My wife told me of a recent event. She was on a walk, one evening, with our dog, Juliet. She noticed when Juliet spotted a young squirrel, on the grass.
The squirrel made the critical error of being too far from a tree than was safe. Juliet took off. My wife was smart enough to let go of the leash; the jerk on the leash would yanked her out of her scooter.
The squirrel made a run for it. It was moot. It was too much to expect the squirrel to traverse the distance to the nearest tree before Juliet reached him and such was the case.
Juliet’s jaws closed about him, she tossed the poor creature in the air and then plopped him to the ground to stand triumphantly over him. She pinned him, with her paw and turned to my wife as if to say, “Did you see what I did? I did good. I finally caught one of those little monsters.”
My wife sighed and headed for Juliet, calling to her and trying to get her to settle down. The last thing she wanted was for Juliet to get too excited and truly tear into the poor animal. The squirrel cowered under Juliet, squeaking and whining; apparently resigned to his fate.
As my wife drew near to Juliet, all around them, up in the trees came the screech and clamor of a host of other squirrels. It was quite the chorus; it was clear they were upset and distressed. It was as if the yard was the ancient Roman Coliseum and Juliet was a gladiator performing for the cheering hordes. Based on the caterwauling, it was clear that the crowd was voting “thumbs up” for the poor little slave to be spared.
This was when the “emperor” or, maybe, I should say “empress,” intervened. Once my wife retrieved Juliet’s leash, she “talked her down,” as the saying goes. She calmly talked to Juliet, told her it was time to come along and that they needed to continue their walk.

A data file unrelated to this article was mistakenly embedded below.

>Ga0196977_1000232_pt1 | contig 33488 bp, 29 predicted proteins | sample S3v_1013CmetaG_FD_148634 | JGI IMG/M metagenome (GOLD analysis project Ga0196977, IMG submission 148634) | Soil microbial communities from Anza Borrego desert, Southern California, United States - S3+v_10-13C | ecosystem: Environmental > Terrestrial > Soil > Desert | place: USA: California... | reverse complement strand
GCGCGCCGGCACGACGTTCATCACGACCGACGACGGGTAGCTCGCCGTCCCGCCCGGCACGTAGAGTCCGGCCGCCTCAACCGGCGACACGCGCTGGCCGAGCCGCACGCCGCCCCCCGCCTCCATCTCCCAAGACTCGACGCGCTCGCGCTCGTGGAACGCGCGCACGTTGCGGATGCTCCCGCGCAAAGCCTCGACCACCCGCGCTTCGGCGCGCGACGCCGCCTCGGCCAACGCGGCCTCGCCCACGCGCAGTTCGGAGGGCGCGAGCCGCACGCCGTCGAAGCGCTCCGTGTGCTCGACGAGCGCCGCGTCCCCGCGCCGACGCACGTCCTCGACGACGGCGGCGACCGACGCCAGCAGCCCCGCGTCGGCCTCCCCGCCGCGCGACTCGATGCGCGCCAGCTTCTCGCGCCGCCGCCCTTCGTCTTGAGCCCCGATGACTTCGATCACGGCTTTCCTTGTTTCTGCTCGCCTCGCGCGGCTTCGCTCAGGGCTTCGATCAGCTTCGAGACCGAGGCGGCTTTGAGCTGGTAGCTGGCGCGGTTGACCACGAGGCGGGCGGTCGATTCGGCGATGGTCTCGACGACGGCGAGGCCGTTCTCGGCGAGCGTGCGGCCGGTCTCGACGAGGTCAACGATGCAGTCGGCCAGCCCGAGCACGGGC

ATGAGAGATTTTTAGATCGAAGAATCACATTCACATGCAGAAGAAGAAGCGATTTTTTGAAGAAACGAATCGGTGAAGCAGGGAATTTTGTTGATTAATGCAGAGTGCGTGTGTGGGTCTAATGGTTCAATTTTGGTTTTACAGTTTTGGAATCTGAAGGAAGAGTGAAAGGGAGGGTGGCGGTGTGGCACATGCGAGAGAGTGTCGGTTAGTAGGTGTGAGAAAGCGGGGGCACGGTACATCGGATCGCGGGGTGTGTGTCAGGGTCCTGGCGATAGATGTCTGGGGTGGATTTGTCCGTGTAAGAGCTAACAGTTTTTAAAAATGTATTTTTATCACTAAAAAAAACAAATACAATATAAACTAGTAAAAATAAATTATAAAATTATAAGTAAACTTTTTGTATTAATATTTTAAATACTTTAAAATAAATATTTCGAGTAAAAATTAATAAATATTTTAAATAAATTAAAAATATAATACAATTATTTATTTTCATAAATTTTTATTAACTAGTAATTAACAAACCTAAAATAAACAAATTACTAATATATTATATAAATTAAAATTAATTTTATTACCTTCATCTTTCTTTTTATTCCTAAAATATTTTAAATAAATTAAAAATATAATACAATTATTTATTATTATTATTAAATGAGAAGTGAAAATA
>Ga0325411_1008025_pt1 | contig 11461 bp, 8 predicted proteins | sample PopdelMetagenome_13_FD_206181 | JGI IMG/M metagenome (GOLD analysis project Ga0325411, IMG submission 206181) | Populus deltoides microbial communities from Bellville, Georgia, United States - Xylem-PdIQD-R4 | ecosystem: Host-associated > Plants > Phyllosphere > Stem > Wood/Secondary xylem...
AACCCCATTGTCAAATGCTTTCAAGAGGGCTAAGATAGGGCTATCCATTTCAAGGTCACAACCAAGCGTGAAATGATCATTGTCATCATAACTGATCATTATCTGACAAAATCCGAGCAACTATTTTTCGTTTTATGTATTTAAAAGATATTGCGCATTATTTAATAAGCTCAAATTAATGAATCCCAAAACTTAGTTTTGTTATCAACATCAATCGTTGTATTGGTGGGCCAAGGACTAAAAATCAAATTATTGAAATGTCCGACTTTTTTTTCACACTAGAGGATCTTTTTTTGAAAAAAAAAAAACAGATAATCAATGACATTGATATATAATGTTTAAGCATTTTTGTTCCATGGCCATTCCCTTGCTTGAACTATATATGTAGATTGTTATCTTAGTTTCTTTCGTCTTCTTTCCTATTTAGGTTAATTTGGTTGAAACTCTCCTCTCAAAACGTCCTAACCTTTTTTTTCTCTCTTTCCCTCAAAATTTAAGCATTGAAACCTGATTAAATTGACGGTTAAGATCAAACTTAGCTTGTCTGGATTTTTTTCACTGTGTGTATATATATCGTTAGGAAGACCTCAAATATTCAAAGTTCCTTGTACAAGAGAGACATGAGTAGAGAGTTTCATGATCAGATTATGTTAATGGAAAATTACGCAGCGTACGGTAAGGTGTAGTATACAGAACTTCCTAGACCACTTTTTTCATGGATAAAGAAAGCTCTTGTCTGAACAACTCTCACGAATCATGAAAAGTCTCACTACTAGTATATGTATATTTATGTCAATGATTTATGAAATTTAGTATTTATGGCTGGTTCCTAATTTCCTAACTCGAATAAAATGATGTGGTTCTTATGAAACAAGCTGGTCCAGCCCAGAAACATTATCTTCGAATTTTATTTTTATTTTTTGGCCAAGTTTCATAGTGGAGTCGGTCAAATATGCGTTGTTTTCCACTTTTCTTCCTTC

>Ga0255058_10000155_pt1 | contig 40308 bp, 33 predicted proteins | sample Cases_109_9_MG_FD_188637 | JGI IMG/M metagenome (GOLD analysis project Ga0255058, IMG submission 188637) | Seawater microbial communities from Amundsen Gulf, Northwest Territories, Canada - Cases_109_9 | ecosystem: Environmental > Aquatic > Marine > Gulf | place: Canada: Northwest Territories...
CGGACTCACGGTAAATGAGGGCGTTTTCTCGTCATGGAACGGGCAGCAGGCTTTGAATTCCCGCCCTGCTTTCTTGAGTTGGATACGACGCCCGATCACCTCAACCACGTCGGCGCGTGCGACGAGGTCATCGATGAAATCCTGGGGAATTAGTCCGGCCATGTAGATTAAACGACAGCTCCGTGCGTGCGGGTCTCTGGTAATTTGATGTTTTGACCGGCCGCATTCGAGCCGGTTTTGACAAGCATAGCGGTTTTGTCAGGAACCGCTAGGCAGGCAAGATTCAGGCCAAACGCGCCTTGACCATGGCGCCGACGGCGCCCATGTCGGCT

My wife made an effort to ignore what was going on around them: the squirrels screaming and the little squirrel whimpering. It worked. Juliet took her paw off the little fellow and happily trotted off.
My wife followed along, waiting a good long time before turning to look back at the little squirrel. She was worried. Was he hurt, unable to get up.
He lay there on his back, cowering, covering his face with his little hands, letting out the occasional squeak. Suddenly, he fell silent, lowered his hands and raised his head. He stared at my wife as if to say, “Well, are you going to leave or what?”
When she kept moving and, more important, kept Juliet occupied and walking away from the little fellow, he finally knew he was safe. Rolling over, he took off, fast, scampering toward the nearest tree just as fast as he could move. It was clear he was not near death, even wounded or badly injured. He zipped up that tree in record time.
We were all quite relieved to know that the little fellow was okay. It was a small victory for Juliet. A victory, I think, that will resonate within the squirrel community for quite a while.
Combining the gimlet-eye, of Philip Roth, with the precisive mind of Lionel Trilling, AJ Robinson writes about what goes bump in the mind, of 21st century adults. Raised in Boston, with summers on Martha's Vineyard, AJ now lives in Florida. Most of the time he writes, but sometimes he works at Disney World to renew his fantasies and get a few dollars more. AJ writes, with insight and passion, about his family and his dog. His liberal, note the small "l," sensibilities often lead to bouts of righteous indignation, well focused and true.
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